Learn how to calculate fixed assets by jumping to the section below.

What Are Net Fixed Assets?

Net fixed assets are the value of a company’s fixed assets minus any depreciation. Fixed assets are things like land, buildings, machinery and equipment that are purchased by a company to use in their operations. These assets have an expected useful life of more than one year and show up on the balance sheet of a company.

Depreciation is an accounting term that refers to the reduction in value of an asset over time due to wear and tear, damage or obsolescence. It can be calculated by taking the original cost of an asset and dividing it by its estimated useful life. For example, if you spend $10,000 on a computer that has an expected useful life of five years, then it would depreciate at $2,000 each year until all its value is gone after five years (assuming no additional costs).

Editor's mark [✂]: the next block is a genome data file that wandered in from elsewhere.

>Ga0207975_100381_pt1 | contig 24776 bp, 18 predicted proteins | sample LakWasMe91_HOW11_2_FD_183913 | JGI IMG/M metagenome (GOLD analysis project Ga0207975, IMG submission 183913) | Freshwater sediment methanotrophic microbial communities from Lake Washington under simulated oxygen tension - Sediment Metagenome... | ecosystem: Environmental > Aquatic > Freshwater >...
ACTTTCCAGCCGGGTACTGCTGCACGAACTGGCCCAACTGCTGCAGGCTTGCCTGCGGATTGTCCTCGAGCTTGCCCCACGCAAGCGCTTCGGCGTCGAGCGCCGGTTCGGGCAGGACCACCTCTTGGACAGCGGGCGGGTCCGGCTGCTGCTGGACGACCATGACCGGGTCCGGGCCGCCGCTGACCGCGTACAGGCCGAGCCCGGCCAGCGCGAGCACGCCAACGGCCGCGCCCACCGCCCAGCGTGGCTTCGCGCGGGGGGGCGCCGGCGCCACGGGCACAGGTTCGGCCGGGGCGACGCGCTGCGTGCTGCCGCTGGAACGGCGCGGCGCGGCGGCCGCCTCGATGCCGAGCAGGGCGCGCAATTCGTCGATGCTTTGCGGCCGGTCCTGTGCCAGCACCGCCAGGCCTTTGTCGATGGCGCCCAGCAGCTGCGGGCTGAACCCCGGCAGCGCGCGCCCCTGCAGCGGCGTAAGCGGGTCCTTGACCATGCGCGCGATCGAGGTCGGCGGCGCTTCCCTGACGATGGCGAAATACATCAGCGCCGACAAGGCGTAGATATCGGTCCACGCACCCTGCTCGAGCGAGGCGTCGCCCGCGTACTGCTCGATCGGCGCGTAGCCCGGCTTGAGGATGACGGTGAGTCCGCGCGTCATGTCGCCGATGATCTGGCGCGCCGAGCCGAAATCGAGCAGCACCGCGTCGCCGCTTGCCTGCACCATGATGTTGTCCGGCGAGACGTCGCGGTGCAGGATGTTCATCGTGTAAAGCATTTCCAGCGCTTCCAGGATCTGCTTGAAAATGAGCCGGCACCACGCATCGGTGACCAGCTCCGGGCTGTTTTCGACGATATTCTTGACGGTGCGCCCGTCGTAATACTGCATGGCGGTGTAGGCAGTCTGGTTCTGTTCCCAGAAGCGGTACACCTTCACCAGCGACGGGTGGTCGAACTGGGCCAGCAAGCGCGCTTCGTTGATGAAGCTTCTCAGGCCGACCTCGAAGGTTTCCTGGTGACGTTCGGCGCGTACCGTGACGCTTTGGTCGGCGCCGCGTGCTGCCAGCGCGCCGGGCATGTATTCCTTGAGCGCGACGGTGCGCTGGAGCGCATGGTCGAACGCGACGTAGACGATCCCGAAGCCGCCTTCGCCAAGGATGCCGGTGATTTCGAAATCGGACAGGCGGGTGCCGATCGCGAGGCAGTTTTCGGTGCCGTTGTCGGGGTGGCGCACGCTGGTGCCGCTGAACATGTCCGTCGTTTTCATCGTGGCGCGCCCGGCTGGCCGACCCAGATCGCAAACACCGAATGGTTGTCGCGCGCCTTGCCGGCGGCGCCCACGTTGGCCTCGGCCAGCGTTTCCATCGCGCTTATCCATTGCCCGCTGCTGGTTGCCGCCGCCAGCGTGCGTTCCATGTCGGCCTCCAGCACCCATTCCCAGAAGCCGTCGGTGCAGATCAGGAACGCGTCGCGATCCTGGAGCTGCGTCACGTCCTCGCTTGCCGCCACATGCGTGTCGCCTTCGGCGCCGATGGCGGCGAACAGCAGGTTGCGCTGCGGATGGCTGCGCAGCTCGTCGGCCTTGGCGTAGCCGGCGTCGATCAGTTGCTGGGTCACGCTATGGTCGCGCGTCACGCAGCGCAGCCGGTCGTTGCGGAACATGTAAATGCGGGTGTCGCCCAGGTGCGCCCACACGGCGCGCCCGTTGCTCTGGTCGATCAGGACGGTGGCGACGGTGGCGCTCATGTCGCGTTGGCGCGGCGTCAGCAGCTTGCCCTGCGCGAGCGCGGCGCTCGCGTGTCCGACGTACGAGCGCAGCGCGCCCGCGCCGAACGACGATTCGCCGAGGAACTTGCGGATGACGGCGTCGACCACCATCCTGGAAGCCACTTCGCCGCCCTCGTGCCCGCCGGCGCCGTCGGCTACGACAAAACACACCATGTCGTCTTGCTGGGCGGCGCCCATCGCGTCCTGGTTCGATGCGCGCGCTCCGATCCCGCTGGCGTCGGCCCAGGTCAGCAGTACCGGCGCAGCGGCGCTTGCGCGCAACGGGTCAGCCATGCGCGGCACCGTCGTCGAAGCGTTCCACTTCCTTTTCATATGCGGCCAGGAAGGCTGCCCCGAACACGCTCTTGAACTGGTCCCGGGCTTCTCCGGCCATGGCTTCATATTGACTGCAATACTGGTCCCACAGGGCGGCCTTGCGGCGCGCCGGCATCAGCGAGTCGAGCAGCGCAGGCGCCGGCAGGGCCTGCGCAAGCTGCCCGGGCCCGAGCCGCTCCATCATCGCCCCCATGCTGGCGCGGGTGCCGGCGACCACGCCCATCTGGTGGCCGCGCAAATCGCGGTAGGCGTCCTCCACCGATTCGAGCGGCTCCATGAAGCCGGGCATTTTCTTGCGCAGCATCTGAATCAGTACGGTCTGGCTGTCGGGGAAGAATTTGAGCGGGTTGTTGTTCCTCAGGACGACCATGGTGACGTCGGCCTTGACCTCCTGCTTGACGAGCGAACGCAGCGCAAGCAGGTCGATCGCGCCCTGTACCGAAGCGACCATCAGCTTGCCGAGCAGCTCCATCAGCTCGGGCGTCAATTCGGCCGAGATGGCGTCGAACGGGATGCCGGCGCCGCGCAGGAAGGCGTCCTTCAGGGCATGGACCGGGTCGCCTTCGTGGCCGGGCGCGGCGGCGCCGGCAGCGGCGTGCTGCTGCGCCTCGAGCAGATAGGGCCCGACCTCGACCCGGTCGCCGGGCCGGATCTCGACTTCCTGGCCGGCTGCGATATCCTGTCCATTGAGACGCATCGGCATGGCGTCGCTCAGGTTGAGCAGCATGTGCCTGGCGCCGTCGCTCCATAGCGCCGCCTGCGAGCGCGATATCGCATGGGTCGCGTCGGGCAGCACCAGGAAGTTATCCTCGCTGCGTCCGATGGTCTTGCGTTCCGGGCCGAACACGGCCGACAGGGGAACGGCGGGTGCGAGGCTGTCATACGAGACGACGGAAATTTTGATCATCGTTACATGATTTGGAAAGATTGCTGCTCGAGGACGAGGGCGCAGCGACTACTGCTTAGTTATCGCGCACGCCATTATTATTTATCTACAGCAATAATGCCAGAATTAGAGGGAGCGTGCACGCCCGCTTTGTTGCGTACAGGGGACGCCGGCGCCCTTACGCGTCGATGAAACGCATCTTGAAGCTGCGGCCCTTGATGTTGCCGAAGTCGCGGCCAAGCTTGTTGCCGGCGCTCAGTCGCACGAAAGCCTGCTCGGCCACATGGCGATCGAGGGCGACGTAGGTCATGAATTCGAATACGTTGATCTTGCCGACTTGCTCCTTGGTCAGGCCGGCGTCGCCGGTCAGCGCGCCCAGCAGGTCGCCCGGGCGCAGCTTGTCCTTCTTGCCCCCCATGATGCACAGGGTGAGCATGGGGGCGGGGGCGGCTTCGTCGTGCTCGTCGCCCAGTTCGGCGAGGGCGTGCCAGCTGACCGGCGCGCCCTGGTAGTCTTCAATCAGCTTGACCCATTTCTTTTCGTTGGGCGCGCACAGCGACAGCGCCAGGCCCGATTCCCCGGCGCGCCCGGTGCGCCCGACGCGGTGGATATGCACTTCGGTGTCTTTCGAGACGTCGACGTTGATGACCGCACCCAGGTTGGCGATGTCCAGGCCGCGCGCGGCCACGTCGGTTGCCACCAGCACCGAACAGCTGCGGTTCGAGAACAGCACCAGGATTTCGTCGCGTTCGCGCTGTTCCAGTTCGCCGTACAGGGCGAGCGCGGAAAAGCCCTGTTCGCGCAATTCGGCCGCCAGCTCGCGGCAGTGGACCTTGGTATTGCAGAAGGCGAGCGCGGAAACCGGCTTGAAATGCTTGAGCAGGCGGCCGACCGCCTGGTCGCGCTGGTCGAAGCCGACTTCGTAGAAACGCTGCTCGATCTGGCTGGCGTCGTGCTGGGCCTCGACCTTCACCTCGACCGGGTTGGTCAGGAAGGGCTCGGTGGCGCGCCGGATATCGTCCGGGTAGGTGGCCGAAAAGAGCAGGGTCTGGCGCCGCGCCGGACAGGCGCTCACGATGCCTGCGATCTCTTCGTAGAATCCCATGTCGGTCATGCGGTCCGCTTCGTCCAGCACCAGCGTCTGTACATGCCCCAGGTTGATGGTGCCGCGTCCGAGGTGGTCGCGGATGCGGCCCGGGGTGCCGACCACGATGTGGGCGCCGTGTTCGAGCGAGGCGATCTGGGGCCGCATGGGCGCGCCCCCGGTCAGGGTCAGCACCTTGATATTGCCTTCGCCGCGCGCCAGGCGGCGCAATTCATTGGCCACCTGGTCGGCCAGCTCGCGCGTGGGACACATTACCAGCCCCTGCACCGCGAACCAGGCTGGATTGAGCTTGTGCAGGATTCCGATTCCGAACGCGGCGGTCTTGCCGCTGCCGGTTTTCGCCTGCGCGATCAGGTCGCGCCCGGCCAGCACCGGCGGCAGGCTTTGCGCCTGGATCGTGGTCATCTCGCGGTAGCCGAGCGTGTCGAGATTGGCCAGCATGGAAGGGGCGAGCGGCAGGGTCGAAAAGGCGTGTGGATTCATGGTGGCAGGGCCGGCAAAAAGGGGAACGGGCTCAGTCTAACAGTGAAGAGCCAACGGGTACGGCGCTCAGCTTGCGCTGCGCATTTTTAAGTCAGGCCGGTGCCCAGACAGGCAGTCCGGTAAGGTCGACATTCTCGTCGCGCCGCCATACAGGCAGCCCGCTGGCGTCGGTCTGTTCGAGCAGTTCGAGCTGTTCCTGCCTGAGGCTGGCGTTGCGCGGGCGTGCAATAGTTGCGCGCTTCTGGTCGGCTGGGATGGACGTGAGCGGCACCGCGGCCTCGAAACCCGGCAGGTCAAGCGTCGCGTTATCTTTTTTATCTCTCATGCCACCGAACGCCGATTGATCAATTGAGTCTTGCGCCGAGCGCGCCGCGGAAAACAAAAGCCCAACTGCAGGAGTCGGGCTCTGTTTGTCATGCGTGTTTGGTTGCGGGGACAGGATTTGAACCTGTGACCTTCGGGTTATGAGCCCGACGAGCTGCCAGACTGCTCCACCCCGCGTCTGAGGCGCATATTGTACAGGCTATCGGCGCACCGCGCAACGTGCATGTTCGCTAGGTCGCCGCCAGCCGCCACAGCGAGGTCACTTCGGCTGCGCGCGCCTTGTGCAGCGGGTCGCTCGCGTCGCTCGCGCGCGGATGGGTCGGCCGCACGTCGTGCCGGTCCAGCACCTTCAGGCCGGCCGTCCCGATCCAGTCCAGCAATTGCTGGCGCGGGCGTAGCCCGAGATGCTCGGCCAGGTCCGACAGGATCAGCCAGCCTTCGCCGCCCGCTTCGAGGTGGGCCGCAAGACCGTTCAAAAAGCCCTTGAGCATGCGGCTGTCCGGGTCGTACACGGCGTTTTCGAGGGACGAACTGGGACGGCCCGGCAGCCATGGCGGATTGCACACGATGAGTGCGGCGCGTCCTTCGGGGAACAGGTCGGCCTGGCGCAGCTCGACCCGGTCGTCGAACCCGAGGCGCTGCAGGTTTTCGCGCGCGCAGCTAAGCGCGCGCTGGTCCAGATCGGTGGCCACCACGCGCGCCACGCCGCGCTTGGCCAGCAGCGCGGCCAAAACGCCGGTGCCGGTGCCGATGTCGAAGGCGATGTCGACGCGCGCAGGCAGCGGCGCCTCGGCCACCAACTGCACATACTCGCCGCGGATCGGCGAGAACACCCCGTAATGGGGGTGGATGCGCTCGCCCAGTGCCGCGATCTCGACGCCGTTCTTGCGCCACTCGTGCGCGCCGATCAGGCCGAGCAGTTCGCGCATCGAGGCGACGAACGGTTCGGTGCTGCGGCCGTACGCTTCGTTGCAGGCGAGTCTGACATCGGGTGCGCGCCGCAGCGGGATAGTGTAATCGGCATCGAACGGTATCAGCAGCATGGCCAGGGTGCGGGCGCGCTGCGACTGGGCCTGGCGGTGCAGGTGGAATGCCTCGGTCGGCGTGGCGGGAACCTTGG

Since fixed assets lose value over time due to depreciation, companies need to account for this loss when calculating net fixed assets because it will affect their bottom line if they don’t adjust for it accurately in their financial reporting system.

Net fixed assets are your total fixed assets minus any depreciation on your fixed assets and any liabilities, according to Accounting Tools. Simply put, this means that you need to account for any decrease in value of your fixed asset.

  • For example, the car you use for business purposes decreases in value year by year.

And you also need to account for any liabilities, like loans you owe on your fixed assets.